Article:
Histories hint that dogs of the Spaniel type have populated the civilized world for many centuries. The Spaniel is thought to have originated in Spain and was perhaps introduced to ancient Britons by the Roman legions. The Spaniel was known in pre-Christian Britain, and is mentioned by name in an ancient law of Wales as early as 300 AD.
Prints and paintings from the 16th and 17th centuries show dogs of similar type to today’s English Springer Spaniel, some with docked tails. The dog was used to spring (flush) or start game, both feathered and fur bearing, for hawks, coursing hounds, and nets. The invention of the wheel lock firearm in the 17th century made “flying shooting” possible, and the Spaniel was highly successful at flushing game for this style of hunting.
Throughout the 19th and early 20th century in Britain, smaller dogs in the same litter would be used to hunt woodcock; they were called “cockers.” Larger littermates, used to flush (or “spring”) game, were called “Springers.” The Sporting Spaniel Society of Britain decided upon the name “Springer” in 1902.
The first English Springer Spaniel in North America of traceable lineage was imported from England to Canada in 1913. In little more than a decade, the breed had risen from the ranks of the unknown to become numbered among the most popular of the breeds eligible for American Kennel Club registration. Early importers and breeders were both careful and selective in their breeding practices, and many field trialers enjoyed exhibiting their Springers in conformation competition. The English Springer Spaniel Field Trial Association, the parent club of the breed in the United States, was founded in 1924. In those days, dogs might emerge from a day of heavy field work to be presented in conformation competition the next day.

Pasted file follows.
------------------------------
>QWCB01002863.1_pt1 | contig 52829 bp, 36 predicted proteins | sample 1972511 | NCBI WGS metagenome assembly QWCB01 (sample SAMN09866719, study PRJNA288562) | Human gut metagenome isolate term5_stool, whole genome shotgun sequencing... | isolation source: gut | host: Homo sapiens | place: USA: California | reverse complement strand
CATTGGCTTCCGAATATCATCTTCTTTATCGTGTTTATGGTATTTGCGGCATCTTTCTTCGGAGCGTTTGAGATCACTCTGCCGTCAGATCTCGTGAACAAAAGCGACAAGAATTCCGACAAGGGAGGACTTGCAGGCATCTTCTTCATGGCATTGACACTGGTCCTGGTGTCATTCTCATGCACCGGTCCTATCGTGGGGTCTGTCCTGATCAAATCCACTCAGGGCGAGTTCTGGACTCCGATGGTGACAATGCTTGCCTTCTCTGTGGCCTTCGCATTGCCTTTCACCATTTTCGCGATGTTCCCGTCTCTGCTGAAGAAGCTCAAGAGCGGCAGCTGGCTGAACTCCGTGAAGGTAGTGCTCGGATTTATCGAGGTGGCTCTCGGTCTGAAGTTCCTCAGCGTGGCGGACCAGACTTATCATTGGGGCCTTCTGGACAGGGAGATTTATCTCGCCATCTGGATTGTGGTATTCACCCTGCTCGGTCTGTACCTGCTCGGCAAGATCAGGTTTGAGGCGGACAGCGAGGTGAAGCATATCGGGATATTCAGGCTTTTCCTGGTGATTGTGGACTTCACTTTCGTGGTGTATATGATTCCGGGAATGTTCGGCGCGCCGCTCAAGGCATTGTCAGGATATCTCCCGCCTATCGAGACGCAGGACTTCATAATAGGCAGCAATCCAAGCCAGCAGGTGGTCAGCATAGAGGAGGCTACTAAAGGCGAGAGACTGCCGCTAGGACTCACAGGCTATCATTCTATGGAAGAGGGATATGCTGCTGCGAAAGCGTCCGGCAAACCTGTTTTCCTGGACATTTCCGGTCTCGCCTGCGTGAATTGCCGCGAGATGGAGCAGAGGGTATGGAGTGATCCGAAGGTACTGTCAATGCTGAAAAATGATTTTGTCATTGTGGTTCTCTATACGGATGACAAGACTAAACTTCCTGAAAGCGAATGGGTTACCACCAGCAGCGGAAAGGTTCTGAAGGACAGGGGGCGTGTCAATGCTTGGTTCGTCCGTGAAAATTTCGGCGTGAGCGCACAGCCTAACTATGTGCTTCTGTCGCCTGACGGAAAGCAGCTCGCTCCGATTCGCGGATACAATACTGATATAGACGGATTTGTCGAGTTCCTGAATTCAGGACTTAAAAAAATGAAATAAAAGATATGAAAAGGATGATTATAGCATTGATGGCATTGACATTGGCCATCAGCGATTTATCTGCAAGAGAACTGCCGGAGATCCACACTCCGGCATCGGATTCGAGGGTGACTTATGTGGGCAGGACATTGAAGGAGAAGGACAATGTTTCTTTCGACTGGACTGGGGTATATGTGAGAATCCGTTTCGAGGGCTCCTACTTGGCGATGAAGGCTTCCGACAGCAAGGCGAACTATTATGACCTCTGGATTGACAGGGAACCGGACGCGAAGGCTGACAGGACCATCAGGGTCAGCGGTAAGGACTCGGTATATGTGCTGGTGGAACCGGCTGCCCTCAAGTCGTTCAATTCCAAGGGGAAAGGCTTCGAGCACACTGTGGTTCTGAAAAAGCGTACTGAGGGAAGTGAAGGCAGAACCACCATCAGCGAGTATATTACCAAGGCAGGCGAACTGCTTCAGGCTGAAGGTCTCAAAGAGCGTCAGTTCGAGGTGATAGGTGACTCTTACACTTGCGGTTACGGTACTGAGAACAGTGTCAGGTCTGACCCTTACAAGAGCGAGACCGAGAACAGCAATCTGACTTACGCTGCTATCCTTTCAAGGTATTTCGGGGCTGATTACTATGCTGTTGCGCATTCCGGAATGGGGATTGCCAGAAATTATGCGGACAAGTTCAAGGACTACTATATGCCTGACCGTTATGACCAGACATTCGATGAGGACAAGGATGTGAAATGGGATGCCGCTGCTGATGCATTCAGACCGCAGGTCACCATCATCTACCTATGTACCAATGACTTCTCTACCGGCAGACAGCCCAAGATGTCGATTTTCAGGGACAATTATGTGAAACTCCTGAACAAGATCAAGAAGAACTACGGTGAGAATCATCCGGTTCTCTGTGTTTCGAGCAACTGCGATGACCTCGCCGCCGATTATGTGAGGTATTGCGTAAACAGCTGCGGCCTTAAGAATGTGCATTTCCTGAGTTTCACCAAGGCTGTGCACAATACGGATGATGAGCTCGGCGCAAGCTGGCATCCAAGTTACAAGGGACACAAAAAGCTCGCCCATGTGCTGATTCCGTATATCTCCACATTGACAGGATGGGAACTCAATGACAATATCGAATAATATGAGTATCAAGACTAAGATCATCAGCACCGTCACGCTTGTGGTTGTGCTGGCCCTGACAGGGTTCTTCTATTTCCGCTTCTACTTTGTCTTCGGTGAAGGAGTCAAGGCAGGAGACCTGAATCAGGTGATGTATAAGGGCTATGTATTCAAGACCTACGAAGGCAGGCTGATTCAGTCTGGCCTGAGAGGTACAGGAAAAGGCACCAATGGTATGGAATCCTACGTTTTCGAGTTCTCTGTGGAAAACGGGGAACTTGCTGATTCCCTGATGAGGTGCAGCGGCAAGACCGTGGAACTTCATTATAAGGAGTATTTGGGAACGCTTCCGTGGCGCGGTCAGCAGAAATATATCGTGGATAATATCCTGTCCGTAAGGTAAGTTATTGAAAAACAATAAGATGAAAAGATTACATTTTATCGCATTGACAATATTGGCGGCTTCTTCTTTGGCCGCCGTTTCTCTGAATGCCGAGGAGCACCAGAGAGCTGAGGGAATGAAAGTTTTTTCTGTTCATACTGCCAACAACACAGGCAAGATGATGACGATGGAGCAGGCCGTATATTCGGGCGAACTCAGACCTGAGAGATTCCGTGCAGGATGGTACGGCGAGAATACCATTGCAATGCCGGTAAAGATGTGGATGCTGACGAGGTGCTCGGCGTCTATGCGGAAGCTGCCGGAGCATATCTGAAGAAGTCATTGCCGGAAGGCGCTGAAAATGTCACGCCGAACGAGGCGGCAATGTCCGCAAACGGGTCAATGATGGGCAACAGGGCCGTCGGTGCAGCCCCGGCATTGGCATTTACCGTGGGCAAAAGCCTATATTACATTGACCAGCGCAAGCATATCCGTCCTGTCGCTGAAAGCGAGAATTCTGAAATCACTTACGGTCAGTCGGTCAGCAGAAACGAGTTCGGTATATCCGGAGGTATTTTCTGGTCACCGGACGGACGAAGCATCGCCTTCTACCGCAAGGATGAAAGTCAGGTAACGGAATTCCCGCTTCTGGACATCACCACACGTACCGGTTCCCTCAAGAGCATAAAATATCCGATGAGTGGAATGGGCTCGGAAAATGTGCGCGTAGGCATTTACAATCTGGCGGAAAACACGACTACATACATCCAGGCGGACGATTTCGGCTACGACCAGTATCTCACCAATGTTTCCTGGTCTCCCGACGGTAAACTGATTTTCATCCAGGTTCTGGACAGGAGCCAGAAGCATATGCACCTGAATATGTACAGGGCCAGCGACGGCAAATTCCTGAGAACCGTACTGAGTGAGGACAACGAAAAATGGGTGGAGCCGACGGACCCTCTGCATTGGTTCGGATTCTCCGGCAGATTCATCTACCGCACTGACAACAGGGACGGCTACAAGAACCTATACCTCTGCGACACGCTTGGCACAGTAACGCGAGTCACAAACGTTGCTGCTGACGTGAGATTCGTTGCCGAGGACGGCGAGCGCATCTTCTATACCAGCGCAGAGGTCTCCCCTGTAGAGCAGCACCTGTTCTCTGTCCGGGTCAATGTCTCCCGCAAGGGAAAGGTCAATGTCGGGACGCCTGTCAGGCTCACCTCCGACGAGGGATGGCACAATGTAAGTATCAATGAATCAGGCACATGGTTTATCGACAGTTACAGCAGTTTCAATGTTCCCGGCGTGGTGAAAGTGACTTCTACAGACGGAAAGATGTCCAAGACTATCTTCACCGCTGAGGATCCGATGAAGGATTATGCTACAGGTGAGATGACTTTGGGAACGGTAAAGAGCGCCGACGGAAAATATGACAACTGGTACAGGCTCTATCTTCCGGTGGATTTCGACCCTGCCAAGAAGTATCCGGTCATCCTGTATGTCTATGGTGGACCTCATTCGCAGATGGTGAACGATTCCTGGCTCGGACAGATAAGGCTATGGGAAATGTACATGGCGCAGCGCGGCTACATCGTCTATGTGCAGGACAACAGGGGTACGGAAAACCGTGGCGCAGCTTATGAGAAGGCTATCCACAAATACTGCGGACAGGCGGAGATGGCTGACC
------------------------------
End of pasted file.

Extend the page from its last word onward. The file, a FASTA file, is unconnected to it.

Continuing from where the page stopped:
“Dual type” Springers – those capable of competing in both conformation and field trial competition – became a part of history by the early 1940′s, when the last dual championship was earned. Field trial enthusiasts began selecting those qualities in their dogs which produced top caliber performance, while the show-minded endeavored just as earnestly to breed dogs consistent with the breed’s written standard, successful as conformation competitors.
The true beauty of the English Springer Spaniel can be found in its original purpose, that of a companion gundog. The diverse appearance of today’s show and field bred Springers is due to specialization, and to the choices breeders make to achieve success in their endeavors. Competitive field trial Springers are the ultimate in athleticism and performance. Competitive conformation Springers are breathtaking examples of breed type, soundness, and symmetry.